3.8 Checking in to your hotel
You have finally arrived in Las Vegas and you are immediately confronted with thousands of others in the same boat. People everywhere. And it can get worse once you arrive at your hotel and have to wait in a long line at the front desk to check in.
Frankly, most hotels could do a better job of checking in guests. But they have done it this way for ages and you have to go along with the system. Not a great way to begin your vacation!
Most vacationers try to arrive in the early afternoon since check-in time is usually 3 p.m. All guests arriving before this time are usually accommodated as rooms become available. In any event, the Bell Desk will arrange to check baggage for early arrivals when rooms are unavailable.
A easier and somewhat obscure way to check in exists right at the airport if you are staying at the MGM Grand.. The MGM Grand has full service hotel registration facilities right at McCarran International Airport. It is conveniently located in the Terminal 1 baggage claim area near the Carousel No. 1 to 2 area at the base of the escalators.
The check in center is open Monday thru Sunday from 10 a.m. to 6 p.m. If you are traveling with a companion, one can go to the airport check-in desk while the other heads to baggage claim.
One downside is that while airport check-in is convenient and fast, it is easier to get free room upgrades at the hotel's front desk (however we were told by MGM that the free upgrades always monitored and are not offered complimentary at all in either location especially with the remodel just done).Hotel check in procedures
When you arrive at your hotel, your bags will be immediately collected outside and you will be given a baggage check with a number. You won't see them again until you call and provide the bell desk with your claim check number and ask that they be brought to you.
You will have to present a credit card and photo identification when checking in. A driver's license with your current address will do. And be sure that you know your social security number since the IRS requires the casinos to get this information if you win more than a certain amount. No SSN, no big jackpot.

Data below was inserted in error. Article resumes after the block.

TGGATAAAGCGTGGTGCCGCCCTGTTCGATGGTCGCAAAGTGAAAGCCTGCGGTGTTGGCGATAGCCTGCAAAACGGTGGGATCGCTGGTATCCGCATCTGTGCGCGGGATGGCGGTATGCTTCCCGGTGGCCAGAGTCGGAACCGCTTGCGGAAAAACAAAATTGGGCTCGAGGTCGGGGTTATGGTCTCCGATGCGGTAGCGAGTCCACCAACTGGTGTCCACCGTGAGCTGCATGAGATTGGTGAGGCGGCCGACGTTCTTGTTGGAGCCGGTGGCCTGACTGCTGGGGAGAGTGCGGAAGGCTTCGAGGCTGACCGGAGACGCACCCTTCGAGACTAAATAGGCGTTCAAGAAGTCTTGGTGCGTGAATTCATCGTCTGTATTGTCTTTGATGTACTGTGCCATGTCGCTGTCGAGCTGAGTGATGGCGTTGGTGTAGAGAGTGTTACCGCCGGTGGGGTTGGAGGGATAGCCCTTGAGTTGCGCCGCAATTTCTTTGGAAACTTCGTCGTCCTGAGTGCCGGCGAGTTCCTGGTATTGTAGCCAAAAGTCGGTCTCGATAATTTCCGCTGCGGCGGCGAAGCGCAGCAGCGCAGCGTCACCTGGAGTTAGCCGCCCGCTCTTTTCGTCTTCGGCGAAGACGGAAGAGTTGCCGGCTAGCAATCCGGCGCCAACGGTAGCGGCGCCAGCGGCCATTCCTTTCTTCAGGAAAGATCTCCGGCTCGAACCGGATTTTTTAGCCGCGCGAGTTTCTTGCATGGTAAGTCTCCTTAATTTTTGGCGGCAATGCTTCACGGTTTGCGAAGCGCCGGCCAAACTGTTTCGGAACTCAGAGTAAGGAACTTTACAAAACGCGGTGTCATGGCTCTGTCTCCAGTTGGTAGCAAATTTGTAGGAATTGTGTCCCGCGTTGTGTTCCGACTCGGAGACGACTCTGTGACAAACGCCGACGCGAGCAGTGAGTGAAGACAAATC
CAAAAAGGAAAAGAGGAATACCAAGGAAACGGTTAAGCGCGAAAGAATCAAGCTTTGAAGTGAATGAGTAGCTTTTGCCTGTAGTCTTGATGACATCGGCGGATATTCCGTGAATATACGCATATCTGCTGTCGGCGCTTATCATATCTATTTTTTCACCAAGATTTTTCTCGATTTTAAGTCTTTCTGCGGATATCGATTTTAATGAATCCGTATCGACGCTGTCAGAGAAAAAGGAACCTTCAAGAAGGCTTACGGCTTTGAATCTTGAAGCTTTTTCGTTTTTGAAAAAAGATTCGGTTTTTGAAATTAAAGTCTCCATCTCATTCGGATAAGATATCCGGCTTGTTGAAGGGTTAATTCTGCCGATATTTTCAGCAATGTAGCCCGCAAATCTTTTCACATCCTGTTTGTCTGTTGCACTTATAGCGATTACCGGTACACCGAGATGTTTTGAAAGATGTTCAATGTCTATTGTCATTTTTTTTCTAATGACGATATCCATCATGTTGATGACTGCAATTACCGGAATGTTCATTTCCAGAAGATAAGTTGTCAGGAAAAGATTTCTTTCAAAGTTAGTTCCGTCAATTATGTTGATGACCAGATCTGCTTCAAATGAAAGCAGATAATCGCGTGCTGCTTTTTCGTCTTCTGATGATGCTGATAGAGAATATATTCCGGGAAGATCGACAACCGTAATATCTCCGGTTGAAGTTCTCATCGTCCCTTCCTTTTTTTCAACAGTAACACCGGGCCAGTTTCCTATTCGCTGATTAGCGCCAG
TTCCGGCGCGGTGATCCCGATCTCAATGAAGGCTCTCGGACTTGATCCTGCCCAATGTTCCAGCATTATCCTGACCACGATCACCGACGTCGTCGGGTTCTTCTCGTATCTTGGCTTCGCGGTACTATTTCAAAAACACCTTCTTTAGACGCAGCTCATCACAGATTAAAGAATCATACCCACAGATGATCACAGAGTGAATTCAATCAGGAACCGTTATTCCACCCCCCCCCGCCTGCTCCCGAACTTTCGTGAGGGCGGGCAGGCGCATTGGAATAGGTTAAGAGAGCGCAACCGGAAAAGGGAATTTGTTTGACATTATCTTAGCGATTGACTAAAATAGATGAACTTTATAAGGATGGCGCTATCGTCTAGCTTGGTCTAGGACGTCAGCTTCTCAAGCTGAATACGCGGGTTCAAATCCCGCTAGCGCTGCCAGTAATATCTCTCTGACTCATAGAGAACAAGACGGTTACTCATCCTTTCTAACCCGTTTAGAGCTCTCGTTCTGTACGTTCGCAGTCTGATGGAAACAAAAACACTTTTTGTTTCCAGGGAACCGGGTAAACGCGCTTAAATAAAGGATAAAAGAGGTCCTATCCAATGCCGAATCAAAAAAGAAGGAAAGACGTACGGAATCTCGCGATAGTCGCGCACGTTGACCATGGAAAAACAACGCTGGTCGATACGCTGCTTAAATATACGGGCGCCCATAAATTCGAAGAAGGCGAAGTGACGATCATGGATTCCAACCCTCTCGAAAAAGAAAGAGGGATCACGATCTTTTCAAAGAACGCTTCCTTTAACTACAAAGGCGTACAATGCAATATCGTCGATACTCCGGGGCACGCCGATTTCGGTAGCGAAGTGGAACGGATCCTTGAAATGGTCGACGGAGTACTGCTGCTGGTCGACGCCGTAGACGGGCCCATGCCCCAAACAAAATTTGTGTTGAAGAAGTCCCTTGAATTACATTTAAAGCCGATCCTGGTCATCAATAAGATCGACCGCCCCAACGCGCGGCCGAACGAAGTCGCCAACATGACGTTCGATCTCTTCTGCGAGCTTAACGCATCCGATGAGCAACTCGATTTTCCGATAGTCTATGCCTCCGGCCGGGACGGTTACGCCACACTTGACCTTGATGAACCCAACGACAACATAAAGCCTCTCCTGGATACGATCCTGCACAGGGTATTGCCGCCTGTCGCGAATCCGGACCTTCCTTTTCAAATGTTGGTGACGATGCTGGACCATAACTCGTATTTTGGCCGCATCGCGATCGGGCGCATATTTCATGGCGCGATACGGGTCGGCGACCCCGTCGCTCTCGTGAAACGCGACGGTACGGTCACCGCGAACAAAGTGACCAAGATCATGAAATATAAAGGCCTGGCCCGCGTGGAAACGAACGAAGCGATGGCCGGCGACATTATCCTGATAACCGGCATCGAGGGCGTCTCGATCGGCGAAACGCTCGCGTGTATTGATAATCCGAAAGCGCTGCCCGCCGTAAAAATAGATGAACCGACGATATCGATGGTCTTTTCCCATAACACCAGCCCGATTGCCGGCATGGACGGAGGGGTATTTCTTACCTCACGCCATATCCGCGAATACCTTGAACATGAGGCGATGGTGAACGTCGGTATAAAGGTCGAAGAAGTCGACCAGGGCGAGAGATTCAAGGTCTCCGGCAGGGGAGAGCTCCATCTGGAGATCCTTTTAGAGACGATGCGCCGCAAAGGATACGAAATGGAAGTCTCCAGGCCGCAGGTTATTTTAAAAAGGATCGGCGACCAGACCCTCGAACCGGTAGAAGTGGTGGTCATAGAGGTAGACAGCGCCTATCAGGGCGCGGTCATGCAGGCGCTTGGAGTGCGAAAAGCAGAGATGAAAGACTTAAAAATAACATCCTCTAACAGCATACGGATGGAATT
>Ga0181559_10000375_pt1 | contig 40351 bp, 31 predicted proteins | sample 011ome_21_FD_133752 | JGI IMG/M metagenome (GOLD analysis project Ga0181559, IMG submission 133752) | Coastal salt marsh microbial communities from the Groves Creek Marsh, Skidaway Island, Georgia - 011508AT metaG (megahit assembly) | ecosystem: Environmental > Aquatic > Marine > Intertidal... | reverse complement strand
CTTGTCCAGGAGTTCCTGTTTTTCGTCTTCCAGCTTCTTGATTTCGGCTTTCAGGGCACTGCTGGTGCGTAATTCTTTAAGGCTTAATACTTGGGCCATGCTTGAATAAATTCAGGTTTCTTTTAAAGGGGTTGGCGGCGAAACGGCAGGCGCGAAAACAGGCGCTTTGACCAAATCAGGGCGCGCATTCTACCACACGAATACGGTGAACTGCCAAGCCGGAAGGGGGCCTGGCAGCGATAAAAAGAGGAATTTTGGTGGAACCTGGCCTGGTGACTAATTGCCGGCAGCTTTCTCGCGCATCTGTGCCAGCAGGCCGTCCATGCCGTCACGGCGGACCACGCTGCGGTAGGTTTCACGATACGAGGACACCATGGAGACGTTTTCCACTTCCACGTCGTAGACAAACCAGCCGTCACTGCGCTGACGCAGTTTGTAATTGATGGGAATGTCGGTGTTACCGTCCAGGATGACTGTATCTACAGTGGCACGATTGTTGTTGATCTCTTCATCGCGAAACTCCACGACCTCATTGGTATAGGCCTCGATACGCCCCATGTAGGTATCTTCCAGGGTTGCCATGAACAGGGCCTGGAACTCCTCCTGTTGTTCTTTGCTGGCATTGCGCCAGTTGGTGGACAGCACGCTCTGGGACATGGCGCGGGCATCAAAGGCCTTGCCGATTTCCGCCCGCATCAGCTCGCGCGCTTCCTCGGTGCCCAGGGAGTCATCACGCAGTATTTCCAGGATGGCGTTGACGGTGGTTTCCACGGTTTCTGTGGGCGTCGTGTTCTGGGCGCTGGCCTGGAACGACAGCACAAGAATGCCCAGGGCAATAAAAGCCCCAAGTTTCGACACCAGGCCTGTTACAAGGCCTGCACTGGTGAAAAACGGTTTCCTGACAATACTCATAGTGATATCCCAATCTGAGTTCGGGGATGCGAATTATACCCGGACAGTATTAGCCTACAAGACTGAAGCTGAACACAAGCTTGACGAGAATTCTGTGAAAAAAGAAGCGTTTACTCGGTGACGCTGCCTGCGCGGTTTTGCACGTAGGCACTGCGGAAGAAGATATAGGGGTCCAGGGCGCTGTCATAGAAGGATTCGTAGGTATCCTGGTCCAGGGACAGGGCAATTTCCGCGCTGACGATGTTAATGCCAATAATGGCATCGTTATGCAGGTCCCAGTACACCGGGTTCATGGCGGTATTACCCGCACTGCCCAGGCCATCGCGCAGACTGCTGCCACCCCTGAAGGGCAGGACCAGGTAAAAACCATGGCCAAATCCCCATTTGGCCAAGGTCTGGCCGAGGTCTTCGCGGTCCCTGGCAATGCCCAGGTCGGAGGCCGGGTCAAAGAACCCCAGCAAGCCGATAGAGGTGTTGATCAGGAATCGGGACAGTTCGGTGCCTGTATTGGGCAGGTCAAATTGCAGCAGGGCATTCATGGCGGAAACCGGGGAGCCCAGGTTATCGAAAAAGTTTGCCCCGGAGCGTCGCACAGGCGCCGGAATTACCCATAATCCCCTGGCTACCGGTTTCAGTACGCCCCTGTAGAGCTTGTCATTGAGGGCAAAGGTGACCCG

A casino is required to give a player IRS form W2-G (a copy goes to the IRS) if you win more than $1,200 at a slot machine; $1,500 or more at keno, or $600 or more from sports wagering if the winnings are at least 300 times the wager. Strangely, W2-G forms are not required for table game winnings (such as blackjack, craps, roulette, etc.) but taxes will be withheld on winnings over $5,000. More on this later in Chapter 11.
You can assume that every hotel is constantly renovating rooms and you should make it a practice to always ask for one of them. Be extra nice and you will improve your chances of getting a good room. It doesn't hurt to ask about a free room upgrade. Tell the room clerk it is your anniversary ...or birthday. (Remember birth dates are usually on your driver's license.)
If you get to the hotel early, go to the promotions booth and apply for a free player's card. Ask for two, one for you and one for your companion. You can also apply for some online before you leave and pick it up upon arrival. Show the card to the room clerk to signify that you are a gambler.
Sometimes a $20 tip to the room clerk will do the trick and it is worth a try. The desk staff frequently has the ability to put you in a better room or even upgrade you to the next room class. Here is how to do it. Simply fold a $20 bill and place it partially hidden under or between your credit card and/or driver's license. As you give the desk clerk the ID, ask nicely for a strip view, a renovated or corner room or room upgrade. You might request a room near the elevator (its quicker to get to and safer since there is more frequent foot traffic.) Tacky as it seems, you can always take back the twenty if you aren't accommodated. There is an art to getting a good room.